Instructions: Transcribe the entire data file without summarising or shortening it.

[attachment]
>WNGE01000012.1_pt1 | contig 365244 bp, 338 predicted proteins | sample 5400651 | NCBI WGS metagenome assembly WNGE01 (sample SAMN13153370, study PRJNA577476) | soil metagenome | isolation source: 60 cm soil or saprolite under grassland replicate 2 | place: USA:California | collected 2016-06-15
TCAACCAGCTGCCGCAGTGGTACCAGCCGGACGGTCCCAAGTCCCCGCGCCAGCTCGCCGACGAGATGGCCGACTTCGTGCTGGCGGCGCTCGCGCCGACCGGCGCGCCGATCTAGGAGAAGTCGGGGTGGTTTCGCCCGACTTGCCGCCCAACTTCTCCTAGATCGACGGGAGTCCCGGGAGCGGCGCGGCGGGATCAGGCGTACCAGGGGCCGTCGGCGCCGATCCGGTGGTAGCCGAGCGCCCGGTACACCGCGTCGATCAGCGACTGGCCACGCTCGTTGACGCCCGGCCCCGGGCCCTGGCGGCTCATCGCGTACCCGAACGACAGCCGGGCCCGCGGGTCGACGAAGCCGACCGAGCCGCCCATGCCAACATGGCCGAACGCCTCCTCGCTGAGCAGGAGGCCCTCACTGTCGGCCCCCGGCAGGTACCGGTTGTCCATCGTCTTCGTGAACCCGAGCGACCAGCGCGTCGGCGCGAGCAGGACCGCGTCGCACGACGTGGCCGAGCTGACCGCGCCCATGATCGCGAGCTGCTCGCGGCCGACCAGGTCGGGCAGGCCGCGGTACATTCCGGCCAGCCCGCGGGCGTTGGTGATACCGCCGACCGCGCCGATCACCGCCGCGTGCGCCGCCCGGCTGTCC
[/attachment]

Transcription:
>WNGE01000012.1_pt1 | contig 365244 bp, 338 predicted proteins | sample 5400651 | NCBI WGS metagenome assembly WNGE01 (sample SAMN13153370, study PRJNA577476) | soil metagenome | isolation source: 60 cm soil or saprolite under grassland replicate 2 | place: USA:California | collected 2016-06-15
TCAACCAGCTGCCGCAGTGGTACCAGCCGGACGGTCCCAAGTCCCCGCGCCAGCTCGCCGACGAGATGGCCGACTTCGTGCTGGCGGCGCTCGCGCCGACCGGCGCGCCGATCTAGGAGAAGTCGGGGTGGTTTCGCCCGACTTGCCGCCCAACTTCTCCTAGATCGACGGGAGTCCCGGGAGCGGCGCGGCGGGATCAGGCGTACCAGGGGCCGTCGGCGCCGATCCGGTGGTAGCCGAGCGCCCGGTACACCGCGTCGATCAGCGACTGGCCACGCTCGTTGACGCCCGGCCCCGGGCCCTGGCGGCTCATCGCGTACCCGAACGACAGCCGGGCCCGCGGGTCGACGAAGCCGACCGAGCCGCCCATGCCAACATGGCCGAACGCCTCCTCGCTGAGCAGGAGGCCCTCACTGTCGGCCCCCGGCAGGTACCGGTTGTCCATCGTCTTCGTGAACCCGAGCGACCAGCGCGTCGGCGCGAGCAGGACCGCGTCGCACGACGTGGCCGAGCTGACCGCGCCCATGATCGCGAGCTGCTCGCGGCCGACCAGGTCGGGCAGGCCGCGGTACATTCCGGCCAGCCCGCGGGCGTTGGTGATACCGCCGACCGCGCCGATCACCGCCGCGTGCGCCGCCCGGCTGTCC